The rules of the game might have changed. You pick the reasons. Is it to better entertain the fan base with flashy offenses that allow players to showcase their athletic abilities? Something that has not changed is the importance of the quarterback/head coach relationship in the NFL.
Former Raiders quarterback Jay Schroeder jumped on the radio with Hondo Carpenter, Editor and Publisher of Sports Illustrated's Raider Maven, and Clay Baker of the "Pritch & Clay" show on Raider Nation Radio (LINK TO LISTEN LIVE).
Schroeder gave his assessment on Derek Carr and talked about how important it is to have a dynamic relationship between the starting quarterback and its head coach to have success in the NFL.
"Derek Carr, he has played very well the last few years, there's no question about it. Unfortunately, in the NFL, one of two things is going to happen, if you don't have success, you're going to change your head coach, or you're going to change your quarterback," Schroeder said. "It's just the way it is. Let's call it what it is."
Schroeder's career had many ups and downs, and from his vantage point, the reality is the only way to assess it.
"You can run left guards in and out, you can change receivers here and there, with the expectations, but when it comes down to it, the quarterback job and the head coach's job is to win games and that's the ultimate determining factor," Schroeder said.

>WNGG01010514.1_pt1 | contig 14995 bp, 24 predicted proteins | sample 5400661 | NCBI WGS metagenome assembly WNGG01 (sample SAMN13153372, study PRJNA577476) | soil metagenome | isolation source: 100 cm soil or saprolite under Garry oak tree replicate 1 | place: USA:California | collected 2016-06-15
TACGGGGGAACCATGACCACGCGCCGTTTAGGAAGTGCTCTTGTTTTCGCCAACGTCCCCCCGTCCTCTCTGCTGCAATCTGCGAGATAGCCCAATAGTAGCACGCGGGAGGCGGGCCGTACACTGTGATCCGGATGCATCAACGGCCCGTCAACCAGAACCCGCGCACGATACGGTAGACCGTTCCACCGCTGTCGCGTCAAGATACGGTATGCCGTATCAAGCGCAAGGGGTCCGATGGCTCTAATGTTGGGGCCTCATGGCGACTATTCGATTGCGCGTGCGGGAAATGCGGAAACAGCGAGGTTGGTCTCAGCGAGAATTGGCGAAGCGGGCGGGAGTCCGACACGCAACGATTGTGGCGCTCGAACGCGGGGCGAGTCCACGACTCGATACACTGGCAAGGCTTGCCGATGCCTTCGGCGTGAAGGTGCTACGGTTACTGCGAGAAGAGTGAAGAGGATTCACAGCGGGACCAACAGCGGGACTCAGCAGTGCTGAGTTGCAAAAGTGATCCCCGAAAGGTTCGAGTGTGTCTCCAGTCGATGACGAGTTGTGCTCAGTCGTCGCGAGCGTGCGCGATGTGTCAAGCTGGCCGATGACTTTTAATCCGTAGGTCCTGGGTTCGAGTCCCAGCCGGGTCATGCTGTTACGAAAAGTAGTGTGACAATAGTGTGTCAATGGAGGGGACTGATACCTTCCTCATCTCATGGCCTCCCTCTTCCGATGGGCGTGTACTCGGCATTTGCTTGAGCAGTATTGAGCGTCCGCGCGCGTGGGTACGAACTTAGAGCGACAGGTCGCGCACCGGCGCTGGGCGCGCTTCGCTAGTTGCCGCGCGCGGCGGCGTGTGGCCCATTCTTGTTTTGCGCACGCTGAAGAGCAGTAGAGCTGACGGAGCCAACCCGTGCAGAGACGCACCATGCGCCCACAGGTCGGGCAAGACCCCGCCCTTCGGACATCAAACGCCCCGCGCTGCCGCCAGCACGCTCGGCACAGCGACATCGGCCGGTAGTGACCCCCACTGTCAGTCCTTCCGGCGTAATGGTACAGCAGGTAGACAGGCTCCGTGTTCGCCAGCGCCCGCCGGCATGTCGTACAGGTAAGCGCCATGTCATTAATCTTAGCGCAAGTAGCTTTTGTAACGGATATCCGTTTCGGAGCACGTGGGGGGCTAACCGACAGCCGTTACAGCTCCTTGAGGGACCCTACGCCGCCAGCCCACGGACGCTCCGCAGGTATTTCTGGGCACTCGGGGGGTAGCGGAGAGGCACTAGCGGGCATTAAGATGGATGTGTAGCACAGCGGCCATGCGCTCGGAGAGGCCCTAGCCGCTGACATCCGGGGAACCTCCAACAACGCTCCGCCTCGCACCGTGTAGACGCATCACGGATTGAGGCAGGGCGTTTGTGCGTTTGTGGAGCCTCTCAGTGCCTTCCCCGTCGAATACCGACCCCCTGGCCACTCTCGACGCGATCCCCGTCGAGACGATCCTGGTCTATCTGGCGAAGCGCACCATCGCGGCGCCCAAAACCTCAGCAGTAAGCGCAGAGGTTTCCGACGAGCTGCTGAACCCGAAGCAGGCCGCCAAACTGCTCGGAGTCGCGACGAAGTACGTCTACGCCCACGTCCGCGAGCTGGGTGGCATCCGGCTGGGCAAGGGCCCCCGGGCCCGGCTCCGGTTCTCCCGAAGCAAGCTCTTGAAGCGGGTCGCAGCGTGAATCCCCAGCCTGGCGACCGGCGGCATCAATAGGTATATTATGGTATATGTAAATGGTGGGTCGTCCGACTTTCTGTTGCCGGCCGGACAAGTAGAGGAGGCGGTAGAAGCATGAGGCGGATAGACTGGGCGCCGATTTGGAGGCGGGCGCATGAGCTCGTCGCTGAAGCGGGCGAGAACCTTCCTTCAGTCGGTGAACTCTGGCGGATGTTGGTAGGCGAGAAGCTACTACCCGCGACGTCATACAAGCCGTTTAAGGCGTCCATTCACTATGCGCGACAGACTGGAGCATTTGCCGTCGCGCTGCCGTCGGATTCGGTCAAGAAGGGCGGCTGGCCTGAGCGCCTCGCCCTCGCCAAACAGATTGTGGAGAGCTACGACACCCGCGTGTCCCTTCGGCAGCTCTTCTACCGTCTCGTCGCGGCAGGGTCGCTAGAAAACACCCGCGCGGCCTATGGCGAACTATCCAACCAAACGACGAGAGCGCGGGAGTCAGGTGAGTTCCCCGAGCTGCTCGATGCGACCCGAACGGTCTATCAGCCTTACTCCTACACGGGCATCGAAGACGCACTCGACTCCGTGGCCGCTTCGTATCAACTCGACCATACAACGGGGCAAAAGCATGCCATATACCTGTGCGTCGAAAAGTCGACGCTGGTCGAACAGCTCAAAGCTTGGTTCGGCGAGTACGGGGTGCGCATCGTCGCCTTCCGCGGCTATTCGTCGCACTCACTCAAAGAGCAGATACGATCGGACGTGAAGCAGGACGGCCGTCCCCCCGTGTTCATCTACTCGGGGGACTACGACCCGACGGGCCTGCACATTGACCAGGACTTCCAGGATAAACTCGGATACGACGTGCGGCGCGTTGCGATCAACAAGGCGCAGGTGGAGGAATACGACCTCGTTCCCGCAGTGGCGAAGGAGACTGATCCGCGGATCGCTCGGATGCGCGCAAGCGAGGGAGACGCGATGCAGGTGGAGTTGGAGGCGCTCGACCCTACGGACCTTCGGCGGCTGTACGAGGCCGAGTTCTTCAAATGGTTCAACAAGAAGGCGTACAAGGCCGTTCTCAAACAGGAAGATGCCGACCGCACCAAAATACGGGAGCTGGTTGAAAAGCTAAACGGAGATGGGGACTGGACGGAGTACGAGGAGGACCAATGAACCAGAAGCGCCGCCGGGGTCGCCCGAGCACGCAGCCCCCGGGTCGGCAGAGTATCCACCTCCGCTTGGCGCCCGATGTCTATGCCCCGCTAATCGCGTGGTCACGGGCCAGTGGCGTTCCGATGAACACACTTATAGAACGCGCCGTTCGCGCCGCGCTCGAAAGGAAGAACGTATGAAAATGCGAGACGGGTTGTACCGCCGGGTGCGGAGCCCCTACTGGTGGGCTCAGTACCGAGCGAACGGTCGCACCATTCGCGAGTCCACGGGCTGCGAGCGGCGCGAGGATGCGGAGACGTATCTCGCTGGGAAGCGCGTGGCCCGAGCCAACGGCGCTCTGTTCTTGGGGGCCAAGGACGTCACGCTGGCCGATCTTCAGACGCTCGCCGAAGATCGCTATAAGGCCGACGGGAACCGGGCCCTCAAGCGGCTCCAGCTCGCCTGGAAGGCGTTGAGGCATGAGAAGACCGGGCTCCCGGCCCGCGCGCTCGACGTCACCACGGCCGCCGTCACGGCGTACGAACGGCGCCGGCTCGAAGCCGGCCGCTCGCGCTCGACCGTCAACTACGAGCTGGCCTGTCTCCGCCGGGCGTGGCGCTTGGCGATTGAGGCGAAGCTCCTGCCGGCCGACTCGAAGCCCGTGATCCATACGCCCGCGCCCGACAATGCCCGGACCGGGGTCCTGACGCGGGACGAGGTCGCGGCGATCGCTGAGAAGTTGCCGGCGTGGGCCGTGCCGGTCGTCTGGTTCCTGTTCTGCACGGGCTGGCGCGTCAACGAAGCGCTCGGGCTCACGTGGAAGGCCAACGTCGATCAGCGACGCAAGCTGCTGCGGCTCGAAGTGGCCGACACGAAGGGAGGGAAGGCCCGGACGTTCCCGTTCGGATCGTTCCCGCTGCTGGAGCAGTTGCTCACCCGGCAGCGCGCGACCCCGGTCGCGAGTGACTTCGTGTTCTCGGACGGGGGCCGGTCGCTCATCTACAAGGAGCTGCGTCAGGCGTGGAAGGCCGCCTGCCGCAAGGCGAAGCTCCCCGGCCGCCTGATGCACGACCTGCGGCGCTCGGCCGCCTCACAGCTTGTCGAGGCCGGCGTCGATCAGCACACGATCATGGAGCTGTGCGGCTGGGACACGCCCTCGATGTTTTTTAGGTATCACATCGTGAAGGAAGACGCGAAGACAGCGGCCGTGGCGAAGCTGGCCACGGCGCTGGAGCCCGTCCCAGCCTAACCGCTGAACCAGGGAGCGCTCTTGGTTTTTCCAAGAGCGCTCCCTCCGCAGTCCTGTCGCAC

Schroeder was a quarterback at UCLA under the Terry Donahue era in the early 1980s before being drafted by the Toronto Blue Jays to play baseball. After spending a few years in the minor leagues, he was drafted by Washington to play quarterback. After losing the job in Washington, he would later be traded to the Los Angeles Raiders in 1988.
Schroeder spoke about Raiders head coach Jon Gruden and quarterback Derek Carr have been together for three seasons trying to turn things around. They're close to breaking out and displaying the offense that they have envisioned since day one.
"If you look at it, and you realize over the last couple of years, let's take the Miami game last year, you're in a position to win that game, you should win that game, and you don't. But you know a lot of people at the end of the season, don't look at it and go--'Defense blew a coverage, it was a spectacular play,' it's 'Well, the quarterback and the head coach didn't do enough."
His blunt expression of the reality that is the National Football League brings a lot into perspective.
"If you win in the league, the quarterback and the head coach get way too much credit, when you lose, they take too much blame," Schroeder added.
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